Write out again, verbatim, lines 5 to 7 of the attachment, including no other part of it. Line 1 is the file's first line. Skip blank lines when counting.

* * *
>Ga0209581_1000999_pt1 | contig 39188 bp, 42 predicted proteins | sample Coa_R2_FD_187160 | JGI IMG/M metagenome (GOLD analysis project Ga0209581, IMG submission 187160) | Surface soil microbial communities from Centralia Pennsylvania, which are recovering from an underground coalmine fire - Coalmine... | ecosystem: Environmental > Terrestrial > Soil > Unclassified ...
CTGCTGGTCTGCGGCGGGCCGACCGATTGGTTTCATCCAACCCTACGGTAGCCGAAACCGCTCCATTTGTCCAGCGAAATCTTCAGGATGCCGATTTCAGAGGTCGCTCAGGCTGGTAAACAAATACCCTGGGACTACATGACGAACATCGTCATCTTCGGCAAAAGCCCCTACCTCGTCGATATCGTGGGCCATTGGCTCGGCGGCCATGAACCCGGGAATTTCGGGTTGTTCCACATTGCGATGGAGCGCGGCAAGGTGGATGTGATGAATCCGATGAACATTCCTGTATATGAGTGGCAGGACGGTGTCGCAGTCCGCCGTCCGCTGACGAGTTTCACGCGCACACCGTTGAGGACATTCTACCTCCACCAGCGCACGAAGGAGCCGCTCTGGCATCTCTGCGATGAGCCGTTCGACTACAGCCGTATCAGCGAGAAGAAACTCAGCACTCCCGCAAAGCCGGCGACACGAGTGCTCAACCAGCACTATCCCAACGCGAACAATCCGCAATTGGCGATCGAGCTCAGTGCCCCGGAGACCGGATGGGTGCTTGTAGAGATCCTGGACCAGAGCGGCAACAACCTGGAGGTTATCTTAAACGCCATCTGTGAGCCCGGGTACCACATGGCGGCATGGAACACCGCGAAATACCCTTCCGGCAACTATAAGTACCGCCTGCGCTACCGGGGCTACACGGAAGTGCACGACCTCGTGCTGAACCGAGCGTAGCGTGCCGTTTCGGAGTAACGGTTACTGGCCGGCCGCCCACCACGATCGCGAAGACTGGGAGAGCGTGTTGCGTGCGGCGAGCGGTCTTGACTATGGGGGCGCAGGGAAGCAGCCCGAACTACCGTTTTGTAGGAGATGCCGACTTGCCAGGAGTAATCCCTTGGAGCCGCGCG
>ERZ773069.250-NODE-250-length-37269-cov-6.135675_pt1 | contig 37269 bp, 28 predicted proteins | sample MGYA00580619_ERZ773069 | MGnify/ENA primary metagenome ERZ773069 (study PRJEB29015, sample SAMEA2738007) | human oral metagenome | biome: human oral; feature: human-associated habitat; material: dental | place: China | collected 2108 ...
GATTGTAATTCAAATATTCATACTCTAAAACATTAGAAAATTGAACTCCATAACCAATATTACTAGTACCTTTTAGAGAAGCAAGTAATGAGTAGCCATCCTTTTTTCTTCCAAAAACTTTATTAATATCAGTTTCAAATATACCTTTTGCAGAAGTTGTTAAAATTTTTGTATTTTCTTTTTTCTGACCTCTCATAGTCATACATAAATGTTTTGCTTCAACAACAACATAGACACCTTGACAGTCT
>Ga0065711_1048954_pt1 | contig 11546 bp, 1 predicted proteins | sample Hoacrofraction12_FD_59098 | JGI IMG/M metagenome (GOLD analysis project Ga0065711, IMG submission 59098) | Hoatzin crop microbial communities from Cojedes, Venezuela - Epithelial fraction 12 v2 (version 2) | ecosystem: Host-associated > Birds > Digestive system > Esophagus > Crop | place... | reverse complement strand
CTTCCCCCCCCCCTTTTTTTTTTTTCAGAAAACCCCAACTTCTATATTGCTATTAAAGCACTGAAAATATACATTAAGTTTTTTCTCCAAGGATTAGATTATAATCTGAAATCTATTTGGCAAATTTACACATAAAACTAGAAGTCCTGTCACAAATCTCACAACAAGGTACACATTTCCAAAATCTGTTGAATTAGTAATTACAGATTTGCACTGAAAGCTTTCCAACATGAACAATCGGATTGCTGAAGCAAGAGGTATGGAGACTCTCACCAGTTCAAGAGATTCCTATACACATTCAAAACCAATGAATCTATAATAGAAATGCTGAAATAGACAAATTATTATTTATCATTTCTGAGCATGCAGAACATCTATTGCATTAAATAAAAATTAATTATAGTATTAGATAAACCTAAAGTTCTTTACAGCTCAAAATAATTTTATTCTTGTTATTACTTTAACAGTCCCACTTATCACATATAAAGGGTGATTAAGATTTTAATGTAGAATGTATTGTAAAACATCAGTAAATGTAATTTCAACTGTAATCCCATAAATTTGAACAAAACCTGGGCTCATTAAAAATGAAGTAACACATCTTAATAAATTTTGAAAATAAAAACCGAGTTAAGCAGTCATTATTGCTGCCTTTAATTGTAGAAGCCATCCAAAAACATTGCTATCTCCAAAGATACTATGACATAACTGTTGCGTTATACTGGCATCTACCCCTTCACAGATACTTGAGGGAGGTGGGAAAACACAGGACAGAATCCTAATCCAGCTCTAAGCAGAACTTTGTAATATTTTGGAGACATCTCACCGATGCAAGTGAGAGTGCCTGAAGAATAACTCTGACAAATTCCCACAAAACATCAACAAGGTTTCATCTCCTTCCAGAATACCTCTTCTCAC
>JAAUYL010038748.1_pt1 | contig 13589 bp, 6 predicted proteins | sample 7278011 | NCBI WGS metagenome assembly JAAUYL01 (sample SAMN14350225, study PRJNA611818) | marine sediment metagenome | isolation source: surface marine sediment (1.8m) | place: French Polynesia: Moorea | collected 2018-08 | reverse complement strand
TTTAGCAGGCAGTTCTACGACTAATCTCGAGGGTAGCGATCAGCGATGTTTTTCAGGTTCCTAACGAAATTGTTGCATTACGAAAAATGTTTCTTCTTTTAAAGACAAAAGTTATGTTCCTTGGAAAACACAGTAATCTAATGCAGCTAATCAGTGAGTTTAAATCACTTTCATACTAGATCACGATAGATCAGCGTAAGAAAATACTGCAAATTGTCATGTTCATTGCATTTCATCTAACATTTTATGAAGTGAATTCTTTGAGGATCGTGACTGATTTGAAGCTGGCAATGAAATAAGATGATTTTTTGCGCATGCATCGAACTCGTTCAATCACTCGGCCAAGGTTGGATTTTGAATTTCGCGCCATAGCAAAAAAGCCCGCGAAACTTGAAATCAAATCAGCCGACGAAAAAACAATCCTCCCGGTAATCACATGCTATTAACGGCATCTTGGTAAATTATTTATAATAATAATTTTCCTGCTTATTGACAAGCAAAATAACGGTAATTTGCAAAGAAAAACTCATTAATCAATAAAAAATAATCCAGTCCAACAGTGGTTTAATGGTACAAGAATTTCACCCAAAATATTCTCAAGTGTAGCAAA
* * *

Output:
>Ga0065711_1048954_pt1 | contig 11546 bp, 1 predicted proteins | sample Hoacrofraction12_FD_59098 | JGI IMG/M metagenome (GOLD analysis project Ga0065711, IMG submission 59098) | Hoatzin crop microbial communities from Cojedes, Venezuela - Epithelial fraction 12 v2 (version 2) | ecosystem: Host-associated > Birds > Digestive system > Esophagus > Crop | place... | reverse complement strand
CTTCCCCCCCCCCTTTTTTTTTTTTCAGAAAACCCCAACTTCTATATTGCTATTAAAGCACTGAAAATATACATTAAGTTTTTTCTCCAAGGATTAGATTATAATCTGAAATCTATTTGGCAAATTTACACATAAAACTAGAAGTCCTGTCACAAATCTCACAACAAGGTACACATTTCCAAAATCTGTTGAATTAGTAATTACAGATTTGCACTGAAAGCTTTCCAACATGAACAATCGGATTGCTGAAGCAAGAGGTATGGAGACTCTCACCAGTTCAAGAGATTCCTATACACATTCAAAACCAATGAATCTATAATAGAAATGCTGAAATAGACAAATTATTATTTATCATTTCTGAGCATGCAGAACATCTATTGCATTAAATAAAAATTAATTATAGTATTAGATAAACCTAAAGTTCTTTACAGCTCAAAATAATTTTATTCTTGTTATTACTTTAACAGTCCCACTTATCACATATAAAGGGTGATTAAGATTTTAATGTAGAATGTATTGTAAAACATCAGTAAATGTAATTTCAACTGTAATCCCATAAATTTGAACAAAACCTGGGCTCATTAAAAATGAAGTAACACATCTTAATAAATTTTGAAAATAAAAACCGAGTTAAGCAGTCATTATTGCTGCCTTTAATTGTAGAAGCCATCCAAAAACATTGCTATCTCCAAAGATACTATGACATAACTGTTGCGTTATACTGGCATCTACCCCTTCACAGATACTTGAGGGAGGTGGGAAAACACAGGACAGAATCCTAATCCAGCTCTAAGCAGAACTTTGTAATATTTTGGAGACATCTCACCGATGCAAGTGAGAGTGCCTGAAGAATAACTCTGACAAATTCCCACAAAACATCAACAAGGTTTCATCTCCTTCCAGAATACCTCTTCTCAC
>JAAUYL010038748.1_pt1 | contig 13589 bp, 6 predicted proteins | sample 7278011 | NCBI WGS metagenome assembly JAAUYL01 (sample SAMN14350225, study PRJNA611818) | marine sediment metagenome | isolation source: surface marine sediment (1.8m) | place: French Polynesia: Moorea | collected 2018-08 | reverse complement strand